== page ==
Barkley was gone by the time Jones arrived on campus. Chuck Person was there though and Auburn was still a budding power — in the SEC and around the country. Person, Jones and Jeff Moore were cover boys for Auburn’s media guide in the 1987-1988 season. They were called “The Chairmen of the Boards.” Later on, Jones, Moore and Chris Morris were dubbed “The Fat Boys.”

The Tigers were a budding power and two straight years they were bumped out of the NCAA Tournament by teams that won it all. On that stage, it was a time for Jones to shine. Twice he set career highs in scoring during postseason play. His coach loved his game but tired of dealing with his off-the-court behavior.

“I was weak to temptation and I regret the things I did,” Jones said. “My support was in place. My grandmother and my coaches were telling me the right things to do, but I didn’t listen.”

As a senior, he was averaging 21 points and 10 rebounds a game when academics caught up with him. More than a season ended. So did his NBA dreams. Again, it was more than talent.

“If I had had him for four years, he would have been as good as anybody I ever had,” Sonny Smith says. “People ask me who the best player was I ever coached. I always say it was a tie between Barkley and Person. But I wish I had had Mike Jones for four years. He was capable of doing anything with the basketball.”

Back home

Jones went to several NBA camps but soon decided he would play in Europe rather than ride the bench in the USA. American teams wouldn’t offer a guaranteed contract, so he began to bounce around Europe.

He played for contending teams in France and his legend began to build. So did his rap sheet. In 1990, he was arrested in Greece in possession of 31 grams of hashish. Other scrapes with the law followed and only good lawyers and his basketball prowess kept him out of prison.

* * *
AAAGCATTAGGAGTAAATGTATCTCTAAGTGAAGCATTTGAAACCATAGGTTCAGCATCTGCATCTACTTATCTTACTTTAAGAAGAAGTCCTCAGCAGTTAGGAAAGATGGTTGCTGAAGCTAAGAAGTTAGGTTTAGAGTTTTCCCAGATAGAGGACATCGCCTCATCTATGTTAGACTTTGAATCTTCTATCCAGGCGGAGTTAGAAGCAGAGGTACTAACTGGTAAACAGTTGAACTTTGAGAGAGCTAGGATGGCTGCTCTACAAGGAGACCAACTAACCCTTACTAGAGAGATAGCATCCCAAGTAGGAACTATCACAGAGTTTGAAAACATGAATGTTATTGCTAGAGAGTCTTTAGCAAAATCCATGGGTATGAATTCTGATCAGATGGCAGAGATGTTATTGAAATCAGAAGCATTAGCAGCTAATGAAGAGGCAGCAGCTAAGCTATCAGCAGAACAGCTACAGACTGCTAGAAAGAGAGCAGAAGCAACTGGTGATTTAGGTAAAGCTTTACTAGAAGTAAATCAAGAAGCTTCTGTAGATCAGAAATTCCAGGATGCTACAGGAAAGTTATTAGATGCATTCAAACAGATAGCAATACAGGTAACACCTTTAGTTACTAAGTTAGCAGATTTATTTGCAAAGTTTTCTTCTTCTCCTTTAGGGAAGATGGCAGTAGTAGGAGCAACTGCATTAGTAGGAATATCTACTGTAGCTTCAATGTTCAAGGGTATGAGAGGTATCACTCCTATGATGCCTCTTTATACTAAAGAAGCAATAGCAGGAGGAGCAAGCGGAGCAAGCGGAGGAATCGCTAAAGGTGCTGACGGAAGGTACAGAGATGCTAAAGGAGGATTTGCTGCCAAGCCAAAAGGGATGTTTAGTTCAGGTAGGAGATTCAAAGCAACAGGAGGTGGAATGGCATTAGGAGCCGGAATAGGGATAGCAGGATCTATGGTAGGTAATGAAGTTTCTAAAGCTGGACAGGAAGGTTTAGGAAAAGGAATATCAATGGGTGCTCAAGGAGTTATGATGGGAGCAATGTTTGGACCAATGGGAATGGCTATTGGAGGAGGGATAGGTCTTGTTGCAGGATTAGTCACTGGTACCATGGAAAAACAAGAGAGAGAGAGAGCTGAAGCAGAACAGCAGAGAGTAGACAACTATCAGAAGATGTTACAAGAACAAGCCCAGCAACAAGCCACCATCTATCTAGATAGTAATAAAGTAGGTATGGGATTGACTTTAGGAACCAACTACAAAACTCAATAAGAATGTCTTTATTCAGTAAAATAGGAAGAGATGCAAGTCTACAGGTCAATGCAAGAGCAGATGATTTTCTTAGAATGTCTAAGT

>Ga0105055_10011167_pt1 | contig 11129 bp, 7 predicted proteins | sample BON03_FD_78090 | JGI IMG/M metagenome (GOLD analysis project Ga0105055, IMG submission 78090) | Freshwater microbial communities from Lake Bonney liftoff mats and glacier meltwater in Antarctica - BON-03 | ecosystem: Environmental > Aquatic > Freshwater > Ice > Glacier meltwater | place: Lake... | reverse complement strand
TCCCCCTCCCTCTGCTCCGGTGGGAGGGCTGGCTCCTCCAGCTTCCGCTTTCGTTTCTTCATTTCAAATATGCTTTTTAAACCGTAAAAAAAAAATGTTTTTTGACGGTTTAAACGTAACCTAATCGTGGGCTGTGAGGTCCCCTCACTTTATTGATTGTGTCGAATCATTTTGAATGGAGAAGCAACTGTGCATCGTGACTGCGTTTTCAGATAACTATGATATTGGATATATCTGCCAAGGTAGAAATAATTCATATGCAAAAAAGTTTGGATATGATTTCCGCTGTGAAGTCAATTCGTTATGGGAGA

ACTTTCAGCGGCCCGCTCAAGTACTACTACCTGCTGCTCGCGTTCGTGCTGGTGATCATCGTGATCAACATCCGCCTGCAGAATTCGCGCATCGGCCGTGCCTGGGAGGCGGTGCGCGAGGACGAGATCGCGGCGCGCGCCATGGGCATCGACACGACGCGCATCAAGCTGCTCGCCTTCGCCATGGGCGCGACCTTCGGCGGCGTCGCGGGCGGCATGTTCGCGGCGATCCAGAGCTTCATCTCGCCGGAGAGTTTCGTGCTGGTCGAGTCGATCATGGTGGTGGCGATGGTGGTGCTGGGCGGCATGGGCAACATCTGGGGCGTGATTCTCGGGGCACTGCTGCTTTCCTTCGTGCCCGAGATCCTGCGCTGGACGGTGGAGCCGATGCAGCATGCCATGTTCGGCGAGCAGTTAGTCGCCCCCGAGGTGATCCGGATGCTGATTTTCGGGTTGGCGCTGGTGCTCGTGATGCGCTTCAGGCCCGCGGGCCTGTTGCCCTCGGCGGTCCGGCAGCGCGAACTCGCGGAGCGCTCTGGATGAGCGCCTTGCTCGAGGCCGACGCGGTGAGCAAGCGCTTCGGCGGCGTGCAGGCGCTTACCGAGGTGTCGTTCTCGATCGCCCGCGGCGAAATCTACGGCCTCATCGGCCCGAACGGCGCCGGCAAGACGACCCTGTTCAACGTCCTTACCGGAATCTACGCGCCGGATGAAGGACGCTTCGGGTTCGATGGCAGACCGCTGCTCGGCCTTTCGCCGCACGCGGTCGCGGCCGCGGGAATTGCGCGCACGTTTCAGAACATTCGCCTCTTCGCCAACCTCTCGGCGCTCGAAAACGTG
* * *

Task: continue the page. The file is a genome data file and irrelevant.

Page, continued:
“God blessed me,” he said.

Jones could never shake the regrets. Auburn offered him a chance to come back and finish his degree, but he never did. He was a star but few people back home knew it.

During off-seasons, he returned home. He would sneak into Auburn for some chicken fingers at Guthrie’s and he would look up old friends.

He started to coach but without a degree he could only coach at certain places. Jones is licensed in Cyprus. He owns his team and his own basketball academy and he’s his own boss. He shares his story with his pupils and he pulls no punches.

“I have to tell them the truth. I don’t have a choice,” he said.

Auburn was always there for him, but he did not take advantage of that relationship until last season. The Tigers were honoring the 1986 team at the Vanderbilt game and for the first time Mike Jones was there. Being out on that court with his teammates was a special moment. He was finally home.

Earlier this week, he was back in Columbus and Opelika. For the ninth year he held a basketball camp. He talked about the fundamentals of basketball and life and pointed out to them that when he’s back he lives in the hood just like he always did.

Jones accepts the setbacks and celebrates the successes. The regrets are obvious. He found a new home but lost his old one. He’s a father and a grandfather and he has seen the world. But he’s not without critics.

“Some people don’t remember the good things I’ve done because they can’t forget the bad things,” he said.